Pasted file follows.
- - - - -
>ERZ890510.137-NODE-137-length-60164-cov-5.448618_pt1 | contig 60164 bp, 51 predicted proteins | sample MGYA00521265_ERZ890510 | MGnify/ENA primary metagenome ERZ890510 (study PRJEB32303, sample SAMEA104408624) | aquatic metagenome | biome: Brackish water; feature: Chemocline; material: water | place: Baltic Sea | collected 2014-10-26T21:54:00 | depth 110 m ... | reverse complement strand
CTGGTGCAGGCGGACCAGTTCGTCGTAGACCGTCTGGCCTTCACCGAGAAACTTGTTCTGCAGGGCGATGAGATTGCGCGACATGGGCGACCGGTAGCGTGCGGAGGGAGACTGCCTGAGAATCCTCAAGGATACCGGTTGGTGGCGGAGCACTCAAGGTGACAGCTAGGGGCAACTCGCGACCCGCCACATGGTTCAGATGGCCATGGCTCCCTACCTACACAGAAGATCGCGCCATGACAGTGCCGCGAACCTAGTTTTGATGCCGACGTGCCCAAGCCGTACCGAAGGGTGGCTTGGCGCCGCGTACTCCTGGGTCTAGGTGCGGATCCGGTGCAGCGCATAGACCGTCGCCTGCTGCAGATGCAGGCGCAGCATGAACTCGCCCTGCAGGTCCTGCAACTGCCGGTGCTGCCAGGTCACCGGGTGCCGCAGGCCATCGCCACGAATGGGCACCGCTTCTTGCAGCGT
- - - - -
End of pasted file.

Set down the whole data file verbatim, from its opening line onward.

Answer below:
>ERZ890510.137-NODE-137-length-60164-cov-5.448618_pt1 | contig 60164 bp, 51 predicted proteins | sample MGYA00521265_ERZ890510 | MGnify/ENA primary metagenome ERZ890510 (study PRJEB32303, sample SAMEA104408624) | aquatic metagenome | biome: Brackish water; feature: Chemocline; material: water | place: Baltic Sea | collected 2014-10-26T21:54:00 | depth 110 m ... | reverse complement strand
CTGGTGCAGGCGGACCAGTTCGTCGTAGACCGTCTGGCCTTCACCGAGAAACTTGTTCTGCAGGGCGATGAGATTGCGCGACATGGGCGACCGGTAGCGTGCGGAGGGAGACTGCCTGAGAATCCTCAAGGATACCGGTTGGTGGCGGAGCACTCAAGGTGACAGCTAGGGGCAACTCGCGACCCGCCACATGGTTCAGATGGCCATGGCTCCCTACCTACACAGAAGATCGCGCCATGACAGTGCCGCGAACCTAGTTTTGATGCCGACGTGCCCAAGCCGTACCGAAGGGTGGCTTGGCGCCGCGTACTCCTGGGTCTAGGTGCGGATCCGGTGCAGCGCATAGACCGTCGCCTGCTGCAGATGCAGGCGCAGCATGAACTCGCCCTGCAGGTCCTGCAACTGCCGGTGCTGCCAGGTCACCGGGTGCCGCAGGCCATCGCCACGAATGGGCACCGCTTCTTGCAGCGT